USC Digital Folklore Archives / Posts Tagged ‘taunt’
Folk speech

Baseball Slang

Abstract:

This piece is about different phrases or words that deal with baseball slang.

Main Piece:

S: The first one I’m going to talk about is like when someone is pitching if they hit the dirt, like if it goes short of the plate, like a low pitch, you call it a worm killer.

C: A worm killer? Why?

S: So baseball is this very mental game, it is more mental than any other game because if you let something affect your mind, you’re going to play worse. Like it is one of those sports, I was actually talking to my boss about it the other day, they’re directly correlated to one another. Your mental and physical performance. And I truly believe that a lot of the slang comes from trying to jab the other players.

C: Get in their head?

S: Yeah, get in their head. I think it is the most mental game out of all the major sports, because it’s all chatter. Like worm killer, you’re going to yell it to make fun of the pitcher for sucking. I say a lot of things like, well I don’t know how you would transcribe this, so when someone is batting and you’re on their team, and the player is batting, you kind of say gibberish almost. Like “um-nam-um-nam-um-nam.” You kind of just keep going. It’s kind of like, the main basis of it is “come on now.” if you can kind of hear it in there. So everyone is just doing that in the dugout like that Spongebob episode.

C: That’s funny.

S: Yeah, so there’s that and there’s “get off me ball.” It’s what you would say if the pitcher hits you, then it’s like check that ball. Make sure it’s okay or the player’s okay. There’s “wear it.” Wear it means like if you’re a batter and a pitch comes into the batter’s box, but you like turn away to get out of the way, your own team will yell wear it. So you can get on first base.

C: If it hits you?

S: No if it doesn’t hit you, but you like get out of the way of the ball. People would say “wear it” like you should have gotten hit. Which is obviously kind of hard, like you don’t want to sacrifice your body, but you know there’s that. Another thing we’ve been screaming is “Is he a diamond back because he’s rattled.” So if the opposing pitcher is pitching and we are getting hits on him.

C: So he’s doing bad?

S: Yeah so “is he a diamond back because he’s rattled” like rattled would mean he’s all screwed up in the mind. That means we really got to him. These are the funny ones. I mean there’s actual baseball lingo that is kind of serious. Like “dinger” means homerun.

Context:

The informant is a 20 year old student from Bentonville, Arkansas. He has played baseball since he was 9 years old and continues to play on the USC Club Baseball team. He has picked up this lingo and slang from years of playing on different teams and learning about the customs.

Analysis:

I think the informant was right about the purpose of this particular slang. Baseball seems to be all about what goes on behind the scenes, this slang included. Getting into a player’s head seems to be key in how well you play as well. I think one aspect of this slang that was not touched on in this piece was how it affects your own head. The informant described how to get into other players heads, but it would be interesting to learn if there were methods players took to block out distractions.

general
Musical

Choctaw Freedman Anti-California Song

Informant: When my grandma moved from the reservation in Oklahoma—the one where, like, you know, they were forced to go after the Trail of Tears and stuff—to California, people were mean to her and her family. And the other Choctaw Freeman. So they’d sing this little song, like:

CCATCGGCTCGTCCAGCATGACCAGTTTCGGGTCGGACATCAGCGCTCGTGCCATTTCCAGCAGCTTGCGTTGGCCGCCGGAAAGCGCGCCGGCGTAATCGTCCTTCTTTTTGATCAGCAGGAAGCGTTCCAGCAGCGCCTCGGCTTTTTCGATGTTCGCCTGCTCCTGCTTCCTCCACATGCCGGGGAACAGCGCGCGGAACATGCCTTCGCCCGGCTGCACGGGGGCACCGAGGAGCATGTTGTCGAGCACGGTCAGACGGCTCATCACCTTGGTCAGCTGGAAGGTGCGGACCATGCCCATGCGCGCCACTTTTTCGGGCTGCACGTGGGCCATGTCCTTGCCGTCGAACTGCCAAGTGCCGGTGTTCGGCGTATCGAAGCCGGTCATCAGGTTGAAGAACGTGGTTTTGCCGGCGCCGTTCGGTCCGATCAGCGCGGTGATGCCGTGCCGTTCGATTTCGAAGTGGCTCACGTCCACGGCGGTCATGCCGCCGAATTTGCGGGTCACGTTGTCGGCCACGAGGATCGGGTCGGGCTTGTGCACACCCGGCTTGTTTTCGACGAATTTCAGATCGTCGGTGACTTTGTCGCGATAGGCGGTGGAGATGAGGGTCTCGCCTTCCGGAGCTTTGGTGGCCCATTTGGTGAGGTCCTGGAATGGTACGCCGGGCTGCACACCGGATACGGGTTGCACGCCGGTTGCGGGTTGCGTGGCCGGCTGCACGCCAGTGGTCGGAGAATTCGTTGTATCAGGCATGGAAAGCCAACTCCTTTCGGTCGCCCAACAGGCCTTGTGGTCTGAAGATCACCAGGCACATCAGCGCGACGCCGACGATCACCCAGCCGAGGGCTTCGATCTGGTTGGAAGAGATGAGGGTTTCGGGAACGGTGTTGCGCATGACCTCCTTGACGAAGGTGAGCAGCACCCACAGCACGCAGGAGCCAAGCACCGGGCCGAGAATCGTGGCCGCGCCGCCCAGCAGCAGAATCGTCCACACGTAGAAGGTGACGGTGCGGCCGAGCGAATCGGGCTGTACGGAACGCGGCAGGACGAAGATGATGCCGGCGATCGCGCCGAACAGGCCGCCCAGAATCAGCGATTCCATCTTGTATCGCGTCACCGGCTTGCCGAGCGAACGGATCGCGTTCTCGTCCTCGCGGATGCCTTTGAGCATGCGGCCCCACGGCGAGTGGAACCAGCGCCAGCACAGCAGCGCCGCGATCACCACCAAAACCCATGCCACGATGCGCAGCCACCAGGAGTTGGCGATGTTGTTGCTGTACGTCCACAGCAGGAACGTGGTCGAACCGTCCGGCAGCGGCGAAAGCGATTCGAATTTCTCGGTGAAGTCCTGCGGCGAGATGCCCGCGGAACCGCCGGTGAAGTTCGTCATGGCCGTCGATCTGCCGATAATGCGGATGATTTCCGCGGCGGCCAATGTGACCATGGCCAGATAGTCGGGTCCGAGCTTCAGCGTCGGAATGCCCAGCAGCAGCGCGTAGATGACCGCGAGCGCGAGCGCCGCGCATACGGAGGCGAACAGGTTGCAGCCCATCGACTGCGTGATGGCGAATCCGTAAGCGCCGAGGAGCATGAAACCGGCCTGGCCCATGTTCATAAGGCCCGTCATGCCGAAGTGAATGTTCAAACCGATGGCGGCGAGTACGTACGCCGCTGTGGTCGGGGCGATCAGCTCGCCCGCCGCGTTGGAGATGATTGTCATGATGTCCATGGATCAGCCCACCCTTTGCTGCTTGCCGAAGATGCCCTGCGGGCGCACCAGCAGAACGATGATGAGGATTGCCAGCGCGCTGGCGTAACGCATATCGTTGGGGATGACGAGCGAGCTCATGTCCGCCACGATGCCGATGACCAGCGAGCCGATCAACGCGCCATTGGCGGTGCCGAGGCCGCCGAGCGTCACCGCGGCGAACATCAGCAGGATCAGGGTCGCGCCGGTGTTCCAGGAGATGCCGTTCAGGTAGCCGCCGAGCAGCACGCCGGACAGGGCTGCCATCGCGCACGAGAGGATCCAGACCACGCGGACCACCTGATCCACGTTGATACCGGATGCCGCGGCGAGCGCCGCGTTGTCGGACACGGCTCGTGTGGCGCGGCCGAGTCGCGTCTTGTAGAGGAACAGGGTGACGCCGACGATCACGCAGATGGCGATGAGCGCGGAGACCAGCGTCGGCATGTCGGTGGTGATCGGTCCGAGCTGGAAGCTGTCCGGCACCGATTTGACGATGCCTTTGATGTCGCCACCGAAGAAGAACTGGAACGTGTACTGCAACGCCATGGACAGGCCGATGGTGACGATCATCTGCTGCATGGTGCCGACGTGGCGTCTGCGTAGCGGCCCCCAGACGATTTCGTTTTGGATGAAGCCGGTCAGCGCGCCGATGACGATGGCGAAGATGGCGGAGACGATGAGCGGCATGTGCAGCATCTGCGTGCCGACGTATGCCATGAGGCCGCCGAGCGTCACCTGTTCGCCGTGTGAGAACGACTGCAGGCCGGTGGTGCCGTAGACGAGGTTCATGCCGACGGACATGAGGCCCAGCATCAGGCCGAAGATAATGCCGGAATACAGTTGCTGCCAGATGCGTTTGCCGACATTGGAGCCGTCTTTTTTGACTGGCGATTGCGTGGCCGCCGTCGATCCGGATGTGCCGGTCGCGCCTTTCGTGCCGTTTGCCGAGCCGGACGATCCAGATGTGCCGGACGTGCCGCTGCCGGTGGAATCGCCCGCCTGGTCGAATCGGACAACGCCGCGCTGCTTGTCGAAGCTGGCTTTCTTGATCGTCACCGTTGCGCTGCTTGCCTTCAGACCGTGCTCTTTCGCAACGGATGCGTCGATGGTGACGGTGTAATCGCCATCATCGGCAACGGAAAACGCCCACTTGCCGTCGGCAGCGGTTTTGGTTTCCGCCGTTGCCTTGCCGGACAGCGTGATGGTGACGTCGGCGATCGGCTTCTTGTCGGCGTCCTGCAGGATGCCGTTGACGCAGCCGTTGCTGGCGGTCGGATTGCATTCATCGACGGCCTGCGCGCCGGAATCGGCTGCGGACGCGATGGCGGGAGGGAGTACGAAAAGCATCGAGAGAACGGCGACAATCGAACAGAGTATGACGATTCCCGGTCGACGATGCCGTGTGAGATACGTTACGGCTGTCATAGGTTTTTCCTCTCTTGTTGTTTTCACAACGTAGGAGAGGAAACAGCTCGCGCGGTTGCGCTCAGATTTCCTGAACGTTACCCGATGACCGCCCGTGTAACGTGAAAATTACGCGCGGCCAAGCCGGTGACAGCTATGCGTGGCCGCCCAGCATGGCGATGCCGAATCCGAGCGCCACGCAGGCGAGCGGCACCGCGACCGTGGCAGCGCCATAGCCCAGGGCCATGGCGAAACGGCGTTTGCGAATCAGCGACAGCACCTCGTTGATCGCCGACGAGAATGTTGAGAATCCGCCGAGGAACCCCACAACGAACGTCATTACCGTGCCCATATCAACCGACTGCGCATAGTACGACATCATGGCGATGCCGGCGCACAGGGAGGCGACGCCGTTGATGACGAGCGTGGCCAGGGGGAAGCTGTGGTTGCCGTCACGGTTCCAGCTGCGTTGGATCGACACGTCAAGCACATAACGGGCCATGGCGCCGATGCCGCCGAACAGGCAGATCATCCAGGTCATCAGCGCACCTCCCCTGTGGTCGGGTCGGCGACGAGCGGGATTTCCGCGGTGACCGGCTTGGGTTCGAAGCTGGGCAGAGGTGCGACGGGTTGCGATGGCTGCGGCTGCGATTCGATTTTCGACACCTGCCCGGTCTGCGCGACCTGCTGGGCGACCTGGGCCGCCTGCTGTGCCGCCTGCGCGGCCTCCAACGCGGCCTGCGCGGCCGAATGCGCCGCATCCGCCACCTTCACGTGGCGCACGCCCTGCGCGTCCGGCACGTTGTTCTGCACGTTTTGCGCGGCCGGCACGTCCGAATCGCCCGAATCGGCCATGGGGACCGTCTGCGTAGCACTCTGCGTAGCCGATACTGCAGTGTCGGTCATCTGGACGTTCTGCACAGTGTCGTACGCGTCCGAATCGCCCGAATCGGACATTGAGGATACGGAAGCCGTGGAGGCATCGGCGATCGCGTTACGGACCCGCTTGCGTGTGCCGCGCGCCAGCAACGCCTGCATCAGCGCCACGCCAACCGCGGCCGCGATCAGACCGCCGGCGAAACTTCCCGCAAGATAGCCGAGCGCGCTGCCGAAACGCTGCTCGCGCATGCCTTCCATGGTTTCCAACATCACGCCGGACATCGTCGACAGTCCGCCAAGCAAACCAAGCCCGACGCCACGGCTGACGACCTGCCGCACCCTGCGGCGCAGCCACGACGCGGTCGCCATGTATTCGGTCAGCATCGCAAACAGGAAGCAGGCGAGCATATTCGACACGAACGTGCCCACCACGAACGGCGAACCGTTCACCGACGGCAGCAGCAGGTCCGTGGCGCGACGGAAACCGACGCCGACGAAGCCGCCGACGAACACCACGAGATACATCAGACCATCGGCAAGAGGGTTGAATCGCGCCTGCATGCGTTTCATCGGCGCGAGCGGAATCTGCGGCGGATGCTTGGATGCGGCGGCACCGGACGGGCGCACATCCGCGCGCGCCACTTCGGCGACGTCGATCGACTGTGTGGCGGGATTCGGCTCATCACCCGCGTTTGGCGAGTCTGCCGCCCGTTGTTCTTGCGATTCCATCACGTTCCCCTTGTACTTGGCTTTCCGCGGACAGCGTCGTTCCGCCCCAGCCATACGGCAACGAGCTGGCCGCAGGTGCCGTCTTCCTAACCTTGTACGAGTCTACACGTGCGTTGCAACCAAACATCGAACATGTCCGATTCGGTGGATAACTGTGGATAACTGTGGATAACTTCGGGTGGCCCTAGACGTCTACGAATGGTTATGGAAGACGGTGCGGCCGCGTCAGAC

“One, two, three, four, five, six, seven,

all the Okies go to heaven.

When we get up there;

we’ll sing: hell, hell,

you’re gonna go to hell,

all the Californians are gonna go to hell!”

The informant is a student at the University of Southern California. She is from an “eccentric” family. Her grandmother is Choctaw Freedman (formerly enslaved African Americans who joined the Native American Choctaws in Oklahoma) and has passed on many of her traditions and beliefs to the informant.

This song, the informant told me, is something her grandmother and other Choctaw Freedmen preformed together when they came to California and faced prejudice. The song is colored with equal parts resentment for Californians and pride in the Choctaw Freedmen identity.

Folk speech
Proverbs

“Sticks and stones may break my bones, but words will never hurt me.”

“Sticks and stones may break my bones, but words will never hurt me.”

 

My informant who is currently a first-year college student first heard this proverb in his elementary school in Downey, CA from his teacher in third grade.  There had been a problem with certain kids being targets for bullies in class.  The teacher decided to address this issue to the class.  She told everyone to remember that even though physical pain cannot be helped, you can always choose how to take words from others.  The only way words have power is when the person allows them to hurt him or her.

This proverb is not usually used on adults but mostly on children.  I do not think this proverb can apply to adults as well because the circumstances are different.  When children taunt, the taunting consists of silly rhymes, sticking out the tongue and such whereas when adults exchange harsh words with each other, those words are personal and have the ability to hit someone at a vulnerable spot.  Parents and teachers teach young children about not allowing words to hurt them because many children tend to pick on others not for any legitimate reasons of dislike but from mere prejudice.  I believe this proverb can apply very well to children but not to adults.

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